No Attack On Iran

It is important that Seymour Hersh exposes the rumblings from various parts of the US government about a potential attack on Iran, but on this occasion I’ve felt for some time that it’s not going to happen. It’s not that Bush, Cheney, Rumsfeld and so on wouldn’t do such a thing – personally I think they’d do it in a heartbeat if it gained them a few points in the polls – but that they can’t even if they want to. It’s getting close to the end of Bush’s second term, he doesn’t have the personal clout any more, and Iraq is such a complete and utter catastrophe that the response to any further military adventurism would, I think, be swift and damning. Now this wouldn’t reassure me if I was sitting in Tehran, but that’s how it looks from here.

And now someone with some actual knowledge says the same thing. The Yorkshire Ranter is someone who seems to know his military logistics stuff, and also comes from God’s Own County, so he can hardly be wrong, and he argues that the US just doesn’t have the needed stuff in the area to carry out any attack on Iran.

His recent posts have been excellent – I especially like his unified theory of stupidity on terrorism  where he starts off with this:

I’m beginning to think that it’s possible to
discern so many similarities between really stupid opinions on
terrorism that we can call it a theory. Specifically, if you’re talking about state sponsorship, you’re probably wrong, unless overwhelming evidence contradicts this.
As far as I can tell, the modern version of this theory originated in
the late 1970s or early 1980s. It had been about – Shakespeare has a
character in Richard II allege that "all the troubles in our
lands/have in false Bolingbroke their first head and spring" – but the
strong form seems to have originated then.

Key features are that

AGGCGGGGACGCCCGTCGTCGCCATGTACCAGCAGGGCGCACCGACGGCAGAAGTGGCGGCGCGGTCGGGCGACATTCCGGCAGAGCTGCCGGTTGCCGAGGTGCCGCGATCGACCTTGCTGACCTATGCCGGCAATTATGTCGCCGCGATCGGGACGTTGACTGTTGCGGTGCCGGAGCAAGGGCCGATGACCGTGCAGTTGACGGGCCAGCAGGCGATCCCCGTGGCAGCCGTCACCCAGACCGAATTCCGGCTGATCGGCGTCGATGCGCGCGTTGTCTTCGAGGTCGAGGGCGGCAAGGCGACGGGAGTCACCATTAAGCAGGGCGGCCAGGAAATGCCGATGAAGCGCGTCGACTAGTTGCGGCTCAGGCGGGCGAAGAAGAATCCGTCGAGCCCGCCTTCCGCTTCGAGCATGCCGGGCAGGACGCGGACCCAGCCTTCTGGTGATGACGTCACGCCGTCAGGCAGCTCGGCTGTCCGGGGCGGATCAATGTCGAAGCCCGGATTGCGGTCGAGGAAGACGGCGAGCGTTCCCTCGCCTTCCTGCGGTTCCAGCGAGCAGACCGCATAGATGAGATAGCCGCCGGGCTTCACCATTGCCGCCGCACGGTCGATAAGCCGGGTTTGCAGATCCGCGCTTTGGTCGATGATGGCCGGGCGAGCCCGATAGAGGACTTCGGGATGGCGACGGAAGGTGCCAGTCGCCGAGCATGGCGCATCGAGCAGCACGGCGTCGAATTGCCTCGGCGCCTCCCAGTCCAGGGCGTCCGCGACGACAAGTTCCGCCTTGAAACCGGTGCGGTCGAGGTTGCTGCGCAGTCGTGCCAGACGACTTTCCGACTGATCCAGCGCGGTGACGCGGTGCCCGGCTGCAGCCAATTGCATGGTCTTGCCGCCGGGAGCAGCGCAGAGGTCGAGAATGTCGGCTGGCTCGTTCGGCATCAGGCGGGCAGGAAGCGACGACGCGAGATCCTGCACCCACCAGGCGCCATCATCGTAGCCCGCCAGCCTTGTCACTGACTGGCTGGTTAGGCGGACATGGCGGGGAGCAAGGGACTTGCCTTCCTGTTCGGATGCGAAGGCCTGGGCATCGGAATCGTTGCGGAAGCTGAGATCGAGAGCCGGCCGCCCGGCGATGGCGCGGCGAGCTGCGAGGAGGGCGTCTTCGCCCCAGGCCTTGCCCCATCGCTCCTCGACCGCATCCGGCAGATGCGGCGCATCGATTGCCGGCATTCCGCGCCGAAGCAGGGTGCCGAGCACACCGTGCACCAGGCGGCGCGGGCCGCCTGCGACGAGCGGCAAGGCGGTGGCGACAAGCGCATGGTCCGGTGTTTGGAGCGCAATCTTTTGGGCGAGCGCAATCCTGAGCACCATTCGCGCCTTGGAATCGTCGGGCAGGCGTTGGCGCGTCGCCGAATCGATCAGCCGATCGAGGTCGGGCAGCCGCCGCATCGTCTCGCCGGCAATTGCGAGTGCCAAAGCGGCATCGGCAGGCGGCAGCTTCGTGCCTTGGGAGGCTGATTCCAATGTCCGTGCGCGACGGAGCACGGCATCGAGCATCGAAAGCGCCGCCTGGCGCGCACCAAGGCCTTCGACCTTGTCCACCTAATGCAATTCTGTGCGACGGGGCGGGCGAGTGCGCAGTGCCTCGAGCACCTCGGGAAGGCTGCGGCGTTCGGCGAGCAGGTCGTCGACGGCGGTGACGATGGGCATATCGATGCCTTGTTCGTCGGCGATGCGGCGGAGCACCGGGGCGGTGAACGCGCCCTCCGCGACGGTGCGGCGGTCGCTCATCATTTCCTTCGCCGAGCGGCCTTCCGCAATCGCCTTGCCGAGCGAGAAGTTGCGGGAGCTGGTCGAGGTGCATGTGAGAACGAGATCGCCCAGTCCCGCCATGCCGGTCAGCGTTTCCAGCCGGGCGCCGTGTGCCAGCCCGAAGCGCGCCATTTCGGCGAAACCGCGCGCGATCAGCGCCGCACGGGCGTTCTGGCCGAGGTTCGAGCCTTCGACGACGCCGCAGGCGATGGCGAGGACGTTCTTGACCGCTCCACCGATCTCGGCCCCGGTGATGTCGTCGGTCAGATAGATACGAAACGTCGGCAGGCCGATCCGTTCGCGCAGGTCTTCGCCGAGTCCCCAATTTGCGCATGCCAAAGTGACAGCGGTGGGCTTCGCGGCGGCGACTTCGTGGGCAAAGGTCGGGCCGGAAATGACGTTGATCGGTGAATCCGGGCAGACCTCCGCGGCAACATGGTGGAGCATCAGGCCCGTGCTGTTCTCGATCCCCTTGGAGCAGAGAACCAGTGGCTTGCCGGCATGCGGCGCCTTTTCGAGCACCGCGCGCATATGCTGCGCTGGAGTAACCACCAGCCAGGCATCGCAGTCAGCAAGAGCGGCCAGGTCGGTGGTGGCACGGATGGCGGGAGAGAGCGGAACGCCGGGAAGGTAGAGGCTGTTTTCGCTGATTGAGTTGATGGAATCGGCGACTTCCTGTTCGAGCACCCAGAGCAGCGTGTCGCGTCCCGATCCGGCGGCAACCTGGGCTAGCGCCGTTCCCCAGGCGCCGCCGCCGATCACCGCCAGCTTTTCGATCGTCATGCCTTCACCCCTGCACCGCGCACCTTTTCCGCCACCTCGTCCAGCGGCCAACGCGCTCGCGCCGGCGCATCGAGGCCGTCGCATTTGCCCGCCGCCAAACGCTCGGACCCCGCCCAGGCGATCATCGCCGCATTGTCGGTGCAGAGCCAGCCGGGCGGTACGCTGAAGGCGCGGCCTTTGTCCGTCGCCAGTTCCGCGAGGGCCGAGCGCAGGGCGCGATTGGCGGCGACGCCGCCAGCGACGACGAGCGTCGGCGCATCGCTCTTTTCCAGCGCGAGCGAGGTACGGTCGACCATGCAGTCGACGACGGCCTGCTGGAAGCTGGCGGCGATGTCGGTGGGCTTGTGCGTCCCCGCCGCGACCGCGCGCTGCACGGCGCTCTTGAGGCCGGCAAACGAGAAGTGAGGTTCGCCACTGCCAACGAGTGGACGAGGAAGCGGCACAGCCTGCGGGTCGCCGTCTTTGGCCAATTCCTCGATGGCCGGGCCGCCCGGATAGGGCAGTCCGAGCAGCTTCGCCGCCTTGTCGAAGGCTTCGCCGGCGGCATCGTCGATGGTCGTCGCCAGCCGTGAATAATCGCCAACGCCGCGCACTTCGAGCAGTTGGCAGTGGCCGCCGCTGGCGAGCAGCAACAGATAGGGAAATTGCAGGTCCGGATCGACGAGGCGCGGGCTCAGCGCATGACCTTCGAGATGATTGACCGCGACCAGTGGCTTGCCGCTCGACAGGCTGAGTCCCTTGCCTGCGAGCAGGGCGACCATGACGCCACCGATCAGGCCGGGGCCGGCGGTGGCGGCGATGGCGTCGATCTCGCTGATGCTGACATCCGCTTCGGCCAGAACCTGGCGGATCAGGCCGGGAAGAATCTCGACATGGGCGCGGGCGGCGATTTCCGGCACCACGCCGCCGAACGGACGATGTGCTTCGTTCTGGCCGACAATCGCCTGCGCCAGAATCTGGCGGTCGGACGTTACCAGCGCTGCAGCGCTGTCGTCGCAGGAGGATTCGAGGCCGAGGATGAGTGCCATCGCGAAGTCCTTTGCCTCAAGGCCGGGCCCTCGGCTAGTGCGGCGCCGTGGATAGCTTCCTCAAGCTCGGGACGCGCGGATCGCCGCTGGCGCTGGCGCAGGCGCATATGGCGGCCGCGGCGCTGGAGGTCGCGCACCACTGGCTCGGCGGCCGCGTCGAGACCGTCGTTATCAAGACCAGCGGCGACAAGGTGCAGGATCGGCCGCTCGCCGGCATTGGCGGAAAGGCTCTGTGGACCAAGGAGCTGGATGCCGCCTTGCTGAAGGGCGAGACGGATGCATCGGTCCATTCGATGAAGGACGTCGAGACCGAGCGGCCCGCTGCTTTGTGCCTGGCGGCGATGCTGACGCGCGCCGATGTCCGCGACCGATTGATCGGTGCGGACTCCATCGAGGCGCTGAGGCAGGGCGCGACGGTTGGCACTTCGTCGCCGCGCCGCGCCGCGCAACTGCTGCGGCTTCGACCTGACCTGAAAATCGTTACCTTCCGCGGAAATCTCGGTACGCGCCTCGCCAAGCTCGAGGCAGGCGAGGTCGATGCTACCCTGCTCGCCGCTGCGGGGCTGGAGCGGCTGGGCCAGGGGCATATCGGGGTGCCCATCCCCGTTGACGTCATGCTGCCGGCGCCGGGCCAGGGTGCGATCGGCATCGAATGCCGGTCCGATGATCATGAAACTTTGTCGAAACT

1) terrorist or guerrilla activity is never the work of the people who
appear to carry it out, 2) instead it is the work of a Sponsor, 3) that
only action against the Sponsor will be effective, 4) even if there is
no obvious sign of the Sponsor’s hand, this only demonstrates their
malign skill, and 5) there is evidence, but it is too secret to
produce. In the strong form, it is argued that all nonconventional military activity is the work of the same Sponsor.

and his Recidivist with alert populations, where he says this:

try out the following quote from one Robert Mocny, director of the USVISIT program at DHS:

"We cannot allow to impediment our progress the privacy rights of known criminals."

The law is what I say it is, and you’re either with us, or you’re with the terrorists. Perhaps literally
with them, in the cells. Joseph Sensibaugh, manager of biometric
interoperability for the FBI, meanwhile opines that "It helps the
Department of Homeland Security determine who’s a good guy and who’s a bad guy,"
targeting "suspected terrorists" and "remaining recidivist with alert
populations". Not to mention the president of Bolivia and a dead
bluesman, apparently.

Why does it specifically have to be
illiterate authoritarianism, by the way? What does that last phrase
actually mean, anyone? Anyway. Enquiring minds want to know more. What
was this "pilot project"? Whose records were given to the DHS? Will
they be told? What are the safeguards? Where are the guarantees?

Good questions Alex.

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  1. the problem with imperial wars is that you have to win them, or else everyone can see the limit of your authority, and those beyond it conspire against you. So its generally better not to fight imperial wars if you can possibly avoid them – ideally you get one of your friendly nations to fight it for you.

  2. …which doesn’t make the position of “most friendly nation” look very appealing.

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